The numbers are staggering for Iván Rodríguez, including the 14 All-Star Game selections and 13 Gold Glove Awards – both tops for any catcher in history.
But the best indicator of Rodríguez’s excellence may be his 2,427 games behind the plate. No one has caught more games at the big league level, and few can say they did it as well.
Born Nov. 27, 1971 in Manatí, Puerto Rico, Rodríguez was raised in Vega Baja and grew up learning the game in his baseball-crazed home country, beginning his catching career in Little League. He signed a free agent contract with the Rangers at age 16 in 1988, as the MLB Draft rules then in place did not extend to Puerto Rico.
By 1991, Rodríguez was considered one of the best catching prospects in the game – and was regarded as possibly having the best arm of any catcher in baseball before he even got to the big leagues. He made his debut with the Rangers on June 20, 1991 and finished fourth in the Rookie of the Year voting that year after hitting .264 with three homers and 27 RBI in 88 games. Defensively, he was as advertised – erasing 49 percent of the runners who tried to steal on him.
In 1992, he won the first of his 14 Gold Glove Awards and appeared in his first All-Star Game. And quickly, his offense caught up with his defense – as he topped the .300 mark in batting average for the first of eight straight years in 1995 while steadily adding power to his repertoire at the plate.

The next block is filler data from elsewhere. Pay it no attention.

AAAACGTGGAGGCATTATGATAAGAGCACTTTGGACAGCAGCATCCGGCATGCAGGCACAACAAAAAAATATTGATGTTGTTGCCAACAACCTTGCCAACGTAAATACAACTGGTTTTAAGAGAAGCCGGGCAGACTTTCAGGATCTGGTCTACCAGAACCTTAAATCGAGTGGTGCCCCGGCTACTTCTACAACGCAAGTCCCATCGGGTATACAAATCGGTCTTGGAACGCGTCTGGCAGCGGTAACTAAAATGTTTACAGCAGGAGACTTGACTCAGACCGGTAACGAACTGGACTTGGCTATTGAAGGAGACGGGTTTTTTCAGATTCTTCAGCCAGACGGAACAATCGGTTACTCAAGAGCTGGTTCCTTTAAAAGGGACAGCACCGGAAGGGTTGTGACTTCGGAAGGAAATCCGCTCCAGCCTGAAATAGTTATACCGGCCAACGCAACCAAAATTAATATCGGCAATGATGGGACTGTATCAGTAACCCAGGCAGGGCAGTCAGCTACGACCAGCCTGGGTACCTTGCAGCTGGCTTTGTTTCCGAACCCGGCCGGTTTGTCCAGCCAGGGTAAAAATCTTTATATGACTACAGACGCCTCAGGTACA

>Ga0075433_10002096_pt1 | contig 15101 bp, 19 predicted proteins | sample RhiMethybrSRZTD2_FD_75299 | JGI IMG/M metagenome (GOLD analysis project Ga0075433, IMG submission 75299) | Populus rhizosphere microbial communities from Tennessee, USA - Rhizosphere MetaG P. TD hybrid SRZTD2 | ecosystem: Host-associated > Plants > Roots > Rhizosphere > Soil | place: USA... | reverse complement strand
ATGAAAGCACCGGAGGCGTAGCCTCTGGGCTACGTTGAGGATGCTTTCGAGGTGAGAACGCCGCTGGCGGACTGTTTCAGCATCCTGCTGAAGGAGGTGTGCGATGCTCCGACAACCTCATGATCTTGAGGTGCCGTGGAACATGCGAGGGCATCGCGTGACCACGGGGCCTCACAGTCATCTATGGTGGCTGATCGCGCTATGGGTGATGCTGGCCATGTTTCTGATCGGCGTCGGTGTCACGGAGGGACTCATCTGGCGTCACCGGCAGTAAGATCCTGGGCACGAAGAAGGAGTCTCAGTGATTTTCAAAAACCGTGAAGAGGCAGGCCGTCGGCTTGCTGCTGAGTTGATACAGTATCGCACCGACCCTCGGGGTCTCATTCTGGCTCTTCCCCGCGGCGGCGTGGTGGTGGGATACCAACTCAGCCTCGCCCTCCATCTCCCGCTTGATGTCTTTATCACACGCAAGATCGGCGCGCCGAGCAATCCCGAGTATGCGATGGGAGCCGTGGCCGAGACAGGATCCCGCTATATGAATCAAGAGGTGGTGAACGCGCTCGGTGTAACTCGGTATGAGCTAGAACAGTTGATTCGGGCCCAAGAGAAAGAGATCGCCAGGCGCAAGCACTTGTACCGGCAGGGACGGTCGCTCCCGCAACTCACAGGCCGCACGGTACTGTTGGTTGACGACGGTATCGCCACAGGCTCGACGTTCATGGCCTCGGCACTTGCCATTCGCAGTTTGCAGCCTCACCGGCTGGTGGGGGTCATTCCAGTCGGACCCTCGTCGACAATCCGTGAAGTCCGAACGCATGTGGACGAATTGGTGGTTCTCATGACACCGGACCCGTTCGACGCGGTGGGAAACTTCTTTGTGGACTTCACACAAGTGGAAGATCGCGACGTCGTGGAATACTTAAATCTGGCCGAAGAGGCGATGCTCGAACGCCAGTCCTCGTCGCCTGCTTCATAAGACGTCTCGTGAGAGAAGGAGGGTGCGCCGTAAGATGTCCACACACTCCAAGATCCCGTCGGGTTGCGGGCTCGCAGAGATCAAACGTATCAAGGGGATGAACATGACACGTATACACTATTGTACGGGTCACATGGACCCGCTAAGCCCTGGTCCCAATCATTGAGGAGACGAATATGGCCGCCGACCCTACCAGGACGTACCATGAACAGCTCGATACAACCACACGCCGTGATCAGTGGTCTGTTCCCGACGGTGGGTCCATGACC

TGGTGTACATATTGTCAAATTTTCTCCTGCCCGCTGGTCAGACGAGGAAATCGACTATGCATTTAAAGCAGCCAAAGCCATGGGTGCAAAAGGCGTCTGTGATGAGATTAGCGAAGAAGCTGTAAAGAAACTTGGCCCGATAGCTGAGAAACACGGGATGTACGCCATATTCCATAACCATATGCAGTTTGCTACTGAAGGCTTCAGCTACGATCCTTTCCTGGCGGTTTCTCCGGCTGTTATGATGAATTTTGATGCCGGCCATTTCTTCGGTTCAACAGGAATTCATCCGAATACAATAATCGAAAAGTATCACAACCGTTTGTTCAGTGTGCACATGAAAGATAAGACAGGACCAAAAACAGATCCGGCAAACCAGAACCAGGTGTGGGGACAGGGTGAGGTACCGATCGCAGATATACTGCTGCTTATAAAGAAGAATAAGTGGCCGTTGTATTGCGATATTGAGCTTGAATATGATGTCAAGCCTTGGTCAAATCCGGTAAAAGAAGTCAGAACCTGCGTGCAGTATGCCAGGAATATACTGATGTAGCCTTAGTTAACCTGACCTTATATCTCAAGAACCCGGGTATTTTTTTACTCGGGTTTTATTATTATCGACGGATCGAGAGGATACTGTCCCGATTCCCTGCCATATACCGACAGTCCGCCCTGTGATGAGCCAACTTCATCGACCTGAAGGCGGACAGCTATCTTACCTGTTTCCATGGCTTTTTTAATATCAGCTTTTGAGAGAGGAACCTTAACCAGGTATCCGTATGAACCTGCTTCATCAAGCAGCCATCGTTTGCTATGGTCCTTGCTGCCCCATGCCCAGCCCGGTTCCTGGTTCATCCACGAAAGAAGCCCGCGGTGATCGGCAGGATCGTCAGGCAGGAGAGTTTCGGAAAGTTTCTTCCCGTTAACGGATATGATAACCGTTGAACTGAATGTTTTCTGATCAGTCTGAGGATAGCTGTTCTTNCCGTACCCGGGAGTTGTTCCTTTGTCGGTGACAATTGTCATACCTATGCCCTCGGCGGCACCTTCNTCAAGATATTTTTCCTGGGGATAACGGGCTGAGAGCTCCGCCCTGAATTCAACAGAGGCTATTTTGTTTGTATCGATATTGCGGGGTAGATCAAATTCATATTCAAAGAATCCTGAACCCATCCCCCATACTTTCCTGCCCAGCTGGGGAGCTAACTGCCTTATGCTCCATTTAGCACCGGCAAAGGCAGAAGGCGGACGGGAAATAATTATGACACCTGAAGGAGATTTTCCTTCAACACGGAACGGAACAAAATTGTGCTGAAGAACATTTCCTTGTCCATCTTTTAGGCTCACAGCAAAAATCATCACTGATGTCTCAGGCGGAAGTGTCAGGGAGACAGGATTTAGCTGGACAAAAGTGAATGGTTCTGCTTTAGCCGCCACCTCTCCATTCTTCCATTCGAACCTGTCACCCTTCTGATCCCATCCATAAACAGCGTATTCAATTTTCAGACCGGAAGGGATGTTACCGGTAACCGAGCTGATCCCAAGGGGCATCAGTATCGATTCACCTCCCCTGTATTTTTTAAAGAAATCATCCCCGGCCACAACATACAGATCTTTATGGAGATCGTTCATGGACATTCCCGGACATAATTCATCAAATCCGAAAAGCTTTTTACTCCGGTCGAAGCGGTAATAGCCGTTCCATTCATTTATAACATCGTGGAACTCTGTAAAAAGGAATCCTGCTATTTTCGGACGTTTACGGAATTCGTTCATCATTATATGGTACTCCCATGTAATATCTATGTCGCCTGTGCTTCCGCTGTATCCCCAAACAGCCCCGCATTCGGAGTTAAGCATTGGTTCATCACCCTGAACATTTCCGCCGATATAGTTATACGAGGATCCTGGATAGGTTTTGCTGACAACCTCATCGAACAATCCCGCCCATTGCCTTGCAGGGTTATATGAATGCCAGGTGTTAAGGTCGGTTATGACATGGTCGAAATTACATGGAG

In 1999, Rodríguez put it all together – winning the American League Most Valuable Player Award by hitting .332 with 35 home runs, 113 RBI, 116 runs scored and 25 stolen bases. He became just the eighth catcher in history to post a season with at least 100 runs scored and 100 RBI.
Rodríguez left the Rangers via free agency following the 2002 season, signing a one-year deal with the Florida Marlins. He proved to be the missing piece in Miami, hitting .297 with 16 homers and 85 RBI to lead Florida into the postseason. With the lights shining brightest, Rodríguez excelled – winning the NLCS MVP and eventually propelling the Marlins to the World Series title.
Following his one-year stint in Florida, Rodríguez signed with Detroit, bringing veteran leadership to a team that had lost an American League-record 119 games in 2003. The Tigers improved by 29 games in 2004 as Rodríguez hit .334 and won his seventh (and final) Silver Slugger Award.
By 2006, the man known as “Pudge” had led the Tigers to the World Series.
Rodríguez spent his final three seasons with the Yankees, Rangers, Astros and Nationals. By the time he retired following the 2011 season, he had totaled 2,844 hits – the most of any big leaguer who played at least 50 percent of his games behind the plate.
All totaled, Rodríguez hit .296 with 311 home runs, 572 doubles, 1,354 runs (best all-time among catchers) and 1,332 RBI.
Rodríguez was elected to the Hall of Fame in 2017.